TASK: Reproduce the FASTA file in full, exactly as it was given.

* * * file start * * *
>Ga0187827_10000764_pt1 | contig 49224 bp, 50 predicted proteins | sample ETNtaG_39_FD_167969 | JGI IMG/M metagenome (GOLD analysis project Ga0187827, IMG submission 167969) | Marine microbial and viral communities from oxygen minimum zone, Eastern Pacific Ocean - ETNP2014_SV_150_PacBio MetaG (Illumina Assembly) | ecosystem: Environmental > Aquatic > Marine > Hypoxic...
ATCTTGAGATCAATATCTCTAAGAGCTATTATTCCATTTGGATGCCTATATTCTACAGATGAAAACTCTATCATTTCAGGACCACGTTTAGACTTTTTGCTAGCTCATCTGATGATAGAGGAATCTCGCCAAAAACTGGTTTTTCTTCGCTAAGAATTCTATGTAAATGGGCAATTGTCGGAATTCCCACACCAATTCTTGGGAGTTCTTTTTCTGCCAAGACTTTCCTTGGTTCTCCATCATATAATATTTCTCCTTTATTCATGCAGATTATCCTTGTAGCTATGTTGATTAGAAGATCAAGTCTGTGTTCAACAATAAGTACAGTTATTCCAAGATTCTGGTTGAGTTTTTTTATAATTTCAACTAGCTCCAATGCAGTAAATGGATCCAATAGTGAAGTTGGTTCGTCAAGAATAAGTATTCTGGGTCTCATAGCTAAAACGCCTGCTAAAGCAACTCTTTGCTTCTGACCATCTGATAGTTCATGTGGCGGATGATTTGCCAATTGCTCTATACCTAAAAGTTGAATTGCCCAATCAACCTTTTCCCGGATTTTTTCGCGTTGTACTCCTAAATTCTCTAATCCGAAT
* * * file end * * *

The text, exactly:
>Ga0187827_10000764_pt1 | contig 49224 bp, 50 predicted proteins | sample ETNtaG_39_FD_167969 | JGI IMG/M metagenome (GOLD analysis project Ga0187827, IMG submission 167969) | Marine microbial and viral communities from oxygen minimum zone, Eastern Pacific Ocean - ETNP2014_SV_150_PacBio MetaG (Illumina Assembly) | ecosystem: Environmental > Aquatic > Marine > Hypoxic...
ATCTTGAGATCAATATCTCTAAGAGCTATTATTCCATTTGGATGCCTATATTCTACAGATGAAAACTCTATCATTTCAGGACCACGTTTAGACTTTTTGCTAGCTCATCTGATGATAGAGGAATCTCGCCAAAAACTGGTTTTTCTTCGCTAAGAATTCTATGTAAATGGGCAATTGTCGGAATTCCCACACCAATTCTTGGGAGTTCTTTTTCTGCCAAGACTTTCCTTGGTTCTCCATCATATAATATTTCTCCTTTATTCATGCAGATTATCCTTGTAGCTATGTTGATTAGAAGATCAAGTCTGTGTTCAACAATAAGTACAGTTATTCCAAGATTCTGGTTGAGTTTTTTTATAATTTCAACTAGCTCCAATGCAGTAAATGGATCCAATAGTGAAGTTGGTTCGTCAAGAATAAGTATTCTGGGTCTCATAGCTAAAACGCCTGCTAAAGCAACTCTTTGCTTCTGACCATCTGATAGTTCATGTGGCGGATGATTTGCCAATTGCTCTATACCTAAAAGTTGAATTGCCCAATCAACCTTTTCCCGGATTTTTTCGCGTTGTACTCCTAAATTCTCTAATCCGAAT